A Foreign Office Minister has today said that the UK has reaffirmed its commitment not to carry out nuclear weapons testing.
The announcement comes only days after the Department for Trade and Industry announced that it would be giving £1.1 million to the International Atomic Energy Association (IAEA) to help in the work against nuclear proliferation.
The UK is one of five declared nuclear nations, along with the USA, Russia, France and China. In 1996 the Comprehensive Test Ban Treaty, which bans all nuclear test explosions, was opened for signature, and was signed and ratified by the UK.
The ban will not come into international force until all of the named states in annex two, which possess nuclear reactor technology, sign and ratify the treaty. The formal nuclear powers of USA and China have failed to ratify the treaty, the known nuclear powers of Pakistan and Iran have refused to sign, and North Korea, which is suspected of having nuclear capability has also refused to sign. Iran and Israel, who some also suspected of having nuclear technology, have not yet ratified the treaty.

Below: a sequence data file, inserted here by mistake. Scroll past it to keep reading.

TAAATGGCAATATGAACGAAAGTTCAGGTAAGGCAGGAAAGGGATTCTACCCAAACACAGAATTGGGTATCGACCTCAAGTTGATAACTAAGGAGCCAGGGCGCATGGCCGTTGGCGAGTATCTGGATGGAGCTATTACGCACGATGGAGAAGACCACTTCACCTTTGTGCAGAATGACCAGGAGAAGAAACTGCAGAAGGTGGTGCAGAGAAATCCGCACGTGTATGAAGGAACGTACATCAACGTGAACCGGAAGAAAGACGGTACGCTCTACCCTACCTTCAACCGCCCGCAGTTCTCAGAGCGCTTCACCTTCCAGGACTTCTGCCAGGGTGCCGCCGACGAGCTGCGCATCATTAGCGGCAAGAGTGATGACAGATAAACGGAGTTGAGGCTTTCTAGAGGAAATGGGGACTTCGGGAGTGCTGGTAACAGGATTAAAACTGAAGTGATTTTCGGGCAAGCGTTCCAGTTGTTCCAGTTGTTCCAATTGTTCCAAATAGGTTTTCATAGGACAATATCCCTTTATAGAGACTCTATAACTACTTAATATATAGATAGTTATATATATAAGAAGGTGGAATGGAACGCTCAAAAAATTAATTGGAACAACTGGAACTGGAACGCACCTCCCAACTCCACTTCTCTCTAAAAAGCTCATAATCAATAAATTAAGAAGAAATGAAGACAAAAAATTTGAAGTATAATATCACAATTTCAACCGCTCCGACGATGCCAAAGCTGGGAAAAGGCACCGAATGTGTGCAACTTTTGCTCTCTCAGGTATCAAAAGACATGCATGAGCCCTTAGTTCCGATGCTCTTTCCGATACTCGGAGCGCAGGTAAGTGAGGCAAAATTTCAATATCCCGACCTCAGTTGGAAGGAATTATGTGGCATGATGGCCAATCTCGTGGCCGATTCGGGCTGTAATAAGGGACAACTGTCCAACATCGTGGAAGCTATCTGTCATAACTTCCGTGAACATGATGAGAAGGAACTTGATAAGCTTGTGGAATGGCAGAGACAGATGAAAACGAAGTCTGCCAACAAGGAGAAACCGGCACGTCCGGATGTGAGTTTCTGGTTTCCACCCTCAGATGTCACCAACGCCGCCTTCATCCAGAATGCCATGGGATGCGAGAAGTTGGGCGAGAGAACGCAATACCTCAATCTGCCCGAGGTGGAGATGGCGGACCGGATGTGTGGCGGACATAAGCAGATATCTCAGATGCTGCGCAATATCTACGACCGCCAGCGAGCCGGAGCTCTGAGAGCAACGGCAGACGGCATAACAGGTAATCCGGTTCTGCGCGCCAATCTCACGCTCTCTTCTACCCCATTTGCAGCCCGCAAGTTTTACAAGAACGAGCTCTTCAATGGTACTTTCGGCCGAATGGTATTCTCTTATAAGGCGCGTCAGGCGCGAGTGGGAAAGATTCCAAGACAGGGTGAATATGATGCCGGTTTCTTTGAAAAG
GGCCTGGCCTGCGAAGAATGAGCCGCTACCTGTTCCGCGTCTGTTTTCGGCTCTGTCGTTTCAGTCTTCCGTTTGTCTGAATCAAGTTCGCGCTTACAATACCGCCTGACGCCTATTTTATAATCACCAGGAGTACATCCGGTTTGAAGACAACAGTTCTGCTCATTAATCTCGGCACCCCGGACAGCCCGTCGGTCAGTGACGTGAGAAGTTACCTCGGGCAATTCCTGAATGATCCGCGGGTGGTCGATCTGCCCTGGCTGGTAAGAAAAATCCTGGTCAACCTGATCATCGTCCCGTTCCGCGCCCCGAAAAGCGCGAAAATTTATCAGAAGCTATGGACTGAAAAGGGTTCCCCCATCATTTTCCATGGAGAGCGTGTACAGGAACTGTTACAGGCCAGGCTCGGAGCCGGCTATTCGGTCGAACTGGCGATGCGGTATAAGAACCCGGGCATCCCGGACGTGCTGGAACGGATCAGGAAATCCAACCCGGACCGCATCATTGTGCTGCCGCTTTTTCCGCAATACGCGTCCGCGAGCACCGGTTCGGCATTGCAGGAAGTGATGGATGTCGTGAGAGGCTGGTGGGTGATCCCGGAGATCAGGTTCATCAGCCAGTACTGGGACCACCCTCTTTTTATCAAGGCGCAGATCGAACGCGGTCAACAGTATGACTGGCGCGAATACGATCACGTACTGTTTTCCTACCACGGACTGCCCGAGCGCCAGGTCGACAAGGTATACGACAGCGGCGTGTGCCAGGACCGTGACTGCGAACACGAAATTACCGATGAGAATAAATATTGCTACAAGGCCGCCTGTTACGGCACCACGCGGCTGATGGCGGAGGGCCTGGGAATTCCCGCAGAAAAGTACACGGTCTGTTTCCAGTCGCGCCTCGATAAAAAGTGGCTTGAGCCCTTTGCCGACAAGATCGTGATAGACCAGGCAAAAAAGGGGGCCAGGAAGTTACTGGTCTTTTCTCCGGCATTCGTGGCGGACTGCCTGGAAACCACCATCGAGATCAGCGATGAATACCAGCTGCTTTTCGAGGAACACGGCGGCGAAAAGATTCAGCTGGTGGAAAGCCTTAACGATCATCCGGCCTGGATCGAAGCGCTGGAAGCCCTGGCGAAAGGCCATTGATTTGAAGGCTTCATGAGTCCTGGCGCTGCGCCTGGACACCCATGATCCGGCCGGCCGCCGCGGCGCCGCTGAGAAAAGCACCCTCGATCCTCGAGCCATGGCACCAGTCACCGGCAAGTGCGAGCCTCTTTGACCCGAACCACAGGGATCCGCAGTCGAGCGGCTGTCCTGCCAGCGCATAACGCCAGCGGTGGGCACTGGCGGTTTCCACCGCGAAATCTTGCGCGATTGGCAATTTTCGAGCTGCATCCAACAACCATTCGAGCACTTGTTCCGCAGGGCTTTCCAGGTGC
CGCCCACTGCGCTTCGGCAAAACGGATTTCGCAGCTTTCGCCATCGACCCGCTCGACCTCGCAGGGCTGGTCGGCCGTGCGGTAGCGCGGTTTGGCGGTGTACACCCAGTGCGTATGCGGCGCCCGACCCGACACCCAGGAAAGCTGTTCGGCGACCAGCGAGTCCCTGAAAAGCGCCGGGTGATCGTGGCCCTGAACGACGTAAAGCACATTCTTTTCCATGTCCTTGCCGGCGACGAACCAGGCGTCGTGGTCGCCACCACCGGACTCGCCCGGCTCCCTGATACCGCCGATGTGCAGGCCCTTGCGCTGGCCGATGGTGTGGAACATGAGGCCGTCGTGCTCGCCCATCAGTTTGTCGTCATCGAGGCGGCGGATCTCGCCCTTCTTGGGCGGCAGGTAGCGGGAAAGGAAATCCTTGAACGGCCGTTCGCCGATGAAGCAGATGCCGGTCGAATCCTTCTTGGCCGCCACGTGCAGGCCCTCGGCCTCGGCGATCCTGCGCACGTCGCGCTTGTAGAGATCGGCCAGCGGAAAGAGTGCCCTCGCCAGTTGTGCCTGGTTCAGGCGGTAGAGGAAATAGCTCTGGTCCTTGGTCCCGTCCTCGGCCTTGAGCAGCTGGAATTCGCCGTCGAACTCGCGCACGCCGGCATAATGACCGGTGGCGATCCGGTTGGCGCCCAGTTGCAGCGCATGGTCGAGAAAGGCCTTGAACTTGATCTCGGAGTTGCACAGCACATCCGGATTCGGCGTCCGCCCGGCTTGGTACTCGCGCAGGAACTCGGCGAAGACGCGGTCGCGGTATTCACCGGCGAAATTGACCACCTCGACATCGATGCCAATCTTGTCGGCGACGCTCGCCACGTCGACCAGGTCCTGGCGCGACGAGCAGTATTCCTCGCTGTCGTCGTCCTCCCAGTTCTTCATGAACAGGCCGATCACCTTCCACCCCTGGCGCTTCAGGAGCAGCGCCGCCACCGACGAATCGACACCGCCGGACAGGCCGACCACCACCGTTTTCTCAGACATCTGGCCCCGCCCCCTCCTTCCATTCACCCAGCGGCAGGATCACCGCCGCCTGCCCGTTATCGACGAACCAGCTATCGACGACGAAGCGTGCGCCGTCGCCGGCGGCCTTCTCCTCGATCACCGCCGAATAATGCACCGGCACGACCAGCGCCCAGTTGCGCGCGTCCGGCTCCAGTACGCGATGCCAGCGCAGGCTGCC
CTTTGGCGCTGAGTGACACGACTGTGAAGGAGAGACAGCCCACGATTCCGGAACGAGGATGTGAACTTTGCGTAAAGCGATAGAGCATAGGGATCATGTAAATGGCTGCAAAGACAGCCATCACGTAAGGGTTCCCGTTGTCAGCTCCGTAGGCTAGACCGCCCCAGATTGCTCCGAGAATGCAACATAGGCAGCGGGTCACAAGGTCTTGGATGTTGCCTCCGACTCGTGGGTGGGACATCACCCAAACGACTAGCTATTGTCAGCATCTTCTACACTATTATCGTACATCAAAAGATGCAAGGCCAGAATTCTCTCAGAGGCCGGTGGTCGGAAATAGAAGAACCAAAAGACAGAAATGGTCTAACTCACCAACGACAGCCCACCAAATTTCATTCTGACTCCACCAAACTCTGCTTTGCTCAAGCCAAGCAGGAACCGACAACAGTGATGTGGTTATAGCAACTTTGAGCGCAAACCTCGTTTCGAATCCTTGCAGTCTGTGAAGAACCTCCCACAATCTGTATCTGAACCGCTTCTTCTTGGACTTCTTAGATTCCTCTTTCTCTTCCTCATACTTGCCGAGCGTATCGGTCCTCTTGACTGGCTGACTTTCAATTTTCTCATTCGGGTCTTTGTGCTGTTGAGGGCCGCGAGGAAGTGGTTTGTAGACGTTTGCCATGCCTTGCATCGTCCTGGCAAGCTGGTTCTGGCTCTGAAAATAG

Baroness Symons today sought to reconfirm the UK's commitment to the treaty, despite its setbacks, saying: "The United Kingdom played a leading role in the formation of this Treaty and continues to work towards its early entry into force.
"We believe that the Treaty has an important role to play in the fight against nuclear proliferation and we urge all non-States Parties to join its growing membership".
Earlier this week, DTI Minister Nigel Griffiths announced that the UK would be giving £1.1 million to the IAEA to re-engineer one of its computer support systems the IAEA Safeguards Information System (ISIS).
Mr Griffiths said: "Countering the proliferation of nuclear weapons is a key priority for the Government and international community. The IAEA has a central role in this area, in particular through continued effective and efficient safeguards work. This is why the ISIS re-engineering project is so important.
"Earlier this year the Foreign Secretary made a statement to Parliament, where he stressed the importance of providing adequate financial support for the IAEA's safeguards activities. Today's announcement delivers on this commitment".
"I very much hope that this donation will encourage other countries to come forward with funding to support the Agency's work in this area."
The computer system supports the IAEA safeguards system which is used to analyse whether countries are keeping to their nuclear commitments. It has requested member states help fund the technological upgrade, but so far only the US and the UK have come forward with funding.